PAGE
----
We can debate endlessly whether stock markets will soar or shrivel in 2012. But value investors are interested in a simpler and potentially more profitable question. They want to know if value stocks are sufficiently cheap to satisfy their inner miser.
One way to answer that question is by turning to the work of Dartmouth Professor Kenneth French, who publishes data on U.S. stocks that goes back to 1926. He uses price-to-book-value ratios (P/B) as a predictor of a stock’s future success.
In one study, he sorted stocks by P/B, split the market into fifths, tracked the performance of the five groups for a year, and then repeated the process. You can think of the lowest-P/B slice as the value-stock group because that’s where you can buy the most book value for the lowest cost – usually because investors have fallen out of love with these stocks and driven down their prices.
Despite their lowly status, this cluster of beaten-up stocks has been the place to be over the long haul. The value group has generated 19.2 per cent average annual returns from July 1926 to July 2011, well above the returns of any other group. History’s lesson is clear: buying stocks with low P/B ratios produces strong returns. Expectations are so low for these stocks that even a little good news is often enough to propel their prices upward.
Investors should keep in mind, though, that the line that divides the value stock group from other stocks changes each year, as markets move up and down. Prof. French calls this line a breakpoint and it provides an interesting gauge of how cheap value stocks are in any given year compared to their historical norms.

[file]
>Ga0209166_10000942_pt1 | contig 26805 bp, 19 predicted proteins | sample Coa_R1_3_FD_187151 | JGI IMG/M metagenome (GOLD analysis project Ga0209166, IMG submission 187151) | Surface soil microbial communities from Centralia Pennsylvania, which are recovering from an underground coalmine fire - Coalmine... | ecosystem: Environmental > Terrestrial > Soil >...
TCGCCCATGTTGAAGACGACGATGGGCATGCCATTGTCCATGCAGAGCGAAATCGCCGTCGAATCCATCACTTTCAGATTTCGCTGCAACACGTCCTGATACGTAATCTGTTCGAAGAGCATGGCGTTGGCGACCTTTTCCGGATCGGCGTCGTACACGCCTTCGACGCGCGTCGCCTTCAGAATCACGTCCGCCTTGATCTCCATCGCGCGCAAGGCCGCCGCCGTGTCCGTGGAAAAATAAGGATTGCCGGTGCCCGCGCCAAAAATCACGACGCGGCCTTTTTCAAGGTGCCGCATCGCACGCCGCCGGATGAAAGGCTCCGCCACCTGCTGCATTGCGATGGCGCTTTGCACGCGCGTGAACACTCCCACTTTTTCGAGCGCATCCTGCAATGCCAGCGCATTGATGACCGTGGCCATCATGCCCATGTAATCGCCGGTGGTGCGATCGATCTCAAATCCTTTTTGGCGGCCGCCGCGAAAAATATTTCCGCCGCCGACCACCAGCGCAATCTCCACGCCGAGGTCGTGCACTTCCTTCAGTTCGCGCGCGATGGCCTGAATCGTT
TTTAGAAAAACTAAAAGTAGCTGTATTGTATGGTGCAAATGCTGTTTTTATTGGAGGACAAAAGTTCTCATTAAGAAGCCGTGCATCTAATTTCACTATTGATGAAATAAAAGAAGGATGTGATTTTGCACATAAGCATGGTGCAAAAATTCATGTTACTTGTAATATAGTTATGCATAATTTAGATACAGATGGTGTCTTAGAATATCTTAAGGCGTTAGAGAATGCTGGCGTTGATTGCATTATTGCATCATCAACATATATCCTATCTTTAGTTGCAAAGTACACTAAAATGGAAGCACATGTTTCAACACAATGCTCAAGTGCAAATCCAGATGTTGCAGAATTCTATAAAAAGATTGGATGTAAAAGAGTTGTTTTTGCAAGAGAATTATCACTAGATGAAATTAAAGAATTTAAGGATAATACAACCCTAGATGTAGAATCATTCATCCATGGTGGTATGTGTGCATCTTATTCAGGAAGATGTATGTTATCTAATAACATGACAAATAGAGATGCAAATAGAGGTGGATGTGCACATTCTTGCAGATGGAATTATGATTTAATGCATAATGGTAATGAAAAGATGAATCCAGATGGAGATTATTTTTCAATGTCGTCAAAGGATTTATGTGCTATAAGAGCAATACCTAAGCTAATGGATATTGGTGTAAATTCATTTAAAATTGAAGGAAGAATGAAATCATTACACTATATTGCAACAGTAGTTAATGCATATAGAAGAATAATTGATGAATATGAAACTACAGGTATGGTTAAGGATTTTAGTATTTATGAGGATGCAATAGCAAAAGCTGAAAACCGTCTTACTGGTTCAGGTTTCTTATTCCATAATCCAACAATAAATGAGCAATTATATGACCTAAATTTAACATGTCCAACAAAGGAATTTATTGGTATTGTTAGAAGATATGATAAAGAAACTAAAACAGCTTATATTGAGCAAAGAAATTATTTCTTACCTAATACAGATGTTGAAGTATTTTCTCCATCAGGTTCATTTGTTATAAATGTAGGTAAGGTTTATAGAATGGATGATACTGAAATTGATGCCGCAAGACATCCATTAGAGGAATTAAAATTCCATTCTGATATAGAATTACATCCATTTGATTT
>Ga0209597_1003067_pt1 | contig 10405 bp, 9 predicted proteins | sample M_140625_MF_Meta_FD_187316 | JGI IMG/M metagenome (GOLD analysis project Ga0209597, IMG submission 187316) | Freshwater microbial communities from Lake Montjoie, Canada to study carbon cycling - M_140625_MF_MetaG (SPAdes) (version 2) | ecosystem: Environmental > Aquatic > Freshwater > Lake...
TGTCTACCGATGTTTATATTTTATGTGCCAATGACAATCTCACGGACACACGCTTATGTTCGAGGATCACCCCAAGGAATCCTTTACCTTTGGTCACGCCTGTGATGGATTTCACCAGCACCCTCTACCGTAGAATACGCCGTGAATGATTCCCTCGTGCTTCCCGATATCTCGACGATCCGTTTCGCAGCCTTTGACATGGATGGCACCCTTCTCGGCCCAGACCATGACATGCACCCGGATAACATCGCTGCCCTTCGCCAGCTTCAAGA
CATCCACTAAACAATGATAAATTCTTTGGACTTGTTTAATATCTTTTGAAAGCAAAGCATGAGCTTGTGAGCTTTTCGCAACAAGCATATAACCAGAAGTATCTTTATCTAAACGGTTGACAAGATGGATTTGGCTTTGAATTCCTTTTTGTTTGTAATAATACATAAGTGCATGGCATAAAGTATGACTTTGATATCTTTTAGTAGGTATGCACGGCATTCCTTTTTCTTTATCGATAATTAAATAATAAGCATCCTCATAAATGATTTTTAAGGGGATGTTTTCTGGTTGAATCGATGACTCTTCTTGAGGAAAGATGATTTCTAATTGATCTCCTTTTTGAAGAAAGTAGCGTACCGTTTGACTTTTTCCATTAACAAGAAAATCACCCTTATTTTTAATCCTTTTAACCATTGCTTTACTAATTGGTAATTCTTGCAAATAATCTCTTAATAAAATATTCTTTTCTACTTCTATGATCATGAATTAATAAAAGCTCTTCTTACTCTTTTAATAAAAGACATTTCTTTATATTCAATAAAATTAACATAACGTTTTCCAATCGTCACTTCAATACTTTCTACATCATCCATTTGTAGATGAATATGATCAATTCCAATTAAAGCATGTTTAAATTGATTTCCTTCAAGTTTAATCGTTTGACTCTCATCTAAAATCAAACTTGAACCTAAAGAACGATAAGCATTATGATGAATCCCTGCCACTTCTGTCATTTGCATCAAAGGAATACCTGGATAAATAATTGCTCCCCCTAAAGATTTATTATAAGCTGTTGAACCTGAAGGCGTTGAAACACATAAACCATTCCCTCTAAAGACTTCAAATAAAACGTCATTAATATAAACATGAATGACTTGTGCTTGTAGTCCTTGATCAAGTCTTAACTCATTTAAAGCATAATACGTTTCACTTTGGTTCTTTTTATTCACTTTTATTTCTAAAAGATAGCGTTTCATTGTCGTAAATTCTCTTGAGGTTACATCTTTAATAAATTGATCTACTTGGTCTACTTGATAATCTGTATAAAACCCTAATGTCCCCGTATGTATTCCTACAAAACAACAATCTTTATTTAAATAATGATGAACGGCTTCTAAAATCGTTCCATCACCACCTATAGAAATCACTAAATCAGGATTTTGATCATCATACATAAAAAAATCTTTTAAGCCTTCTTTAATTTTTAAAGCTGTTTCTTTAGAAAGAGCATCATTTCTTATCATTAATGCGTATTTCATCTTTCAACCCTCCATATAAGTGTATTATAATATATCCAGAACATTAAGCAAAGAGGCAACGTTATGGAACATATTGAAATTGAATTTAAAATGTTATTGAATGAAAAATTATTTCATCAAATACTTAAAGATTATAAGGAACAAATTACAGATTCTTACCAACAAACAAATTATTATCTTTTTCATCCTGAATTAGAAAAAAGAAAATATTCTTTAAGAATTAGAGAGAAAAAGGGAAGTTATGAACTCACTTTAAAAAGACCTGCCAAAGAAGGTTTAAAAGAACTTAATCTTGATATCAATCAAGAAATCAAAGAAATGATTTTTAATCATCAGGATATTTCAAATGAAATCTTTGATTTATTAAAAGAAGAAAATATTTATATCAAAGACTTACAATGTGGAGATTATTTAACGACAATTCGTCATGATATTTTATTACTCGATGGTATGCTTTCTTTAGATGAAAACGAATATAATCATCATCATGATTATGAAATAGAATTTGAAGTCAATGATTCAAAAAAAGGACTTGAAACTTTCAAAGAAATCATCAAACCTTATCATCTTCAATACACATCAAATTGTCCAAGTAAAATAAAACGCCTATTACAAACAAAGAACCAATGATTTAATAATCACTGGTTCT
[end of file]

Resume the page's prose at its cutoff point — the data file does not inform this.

The accompanying graph shows how the value breakpoint has changed over time. (The figures are based upon Prof. French’s research, except for the last data point, which represents my estimate of its current level.) The graph also shows the average breakpoint for the full period and the current breakpoint.
Over the past several decades, the value breakpoint has averaged 0.72 – stocks that have a P/B below 0.72 have fallen into the value group; those with a P/B above this level have not. As it happens, that’s quite close to an old value investing rule of thumb that suggests investors buy stocks only when they trade below 66 per cent of their book value.
Unfortunately, there aren’t many stocks that pass such a stringent test this year. Indeed, the value breakpoint now sits at a P/B of 1. That’s not the highest it’s been in recent times but it is well above average, which suggests that value investors should be cautious.
This doesn’t mean that you should rush out to dump all your value stocks. But, as the new year begins, it suggests that investors may want to keep a little extra cash on hand.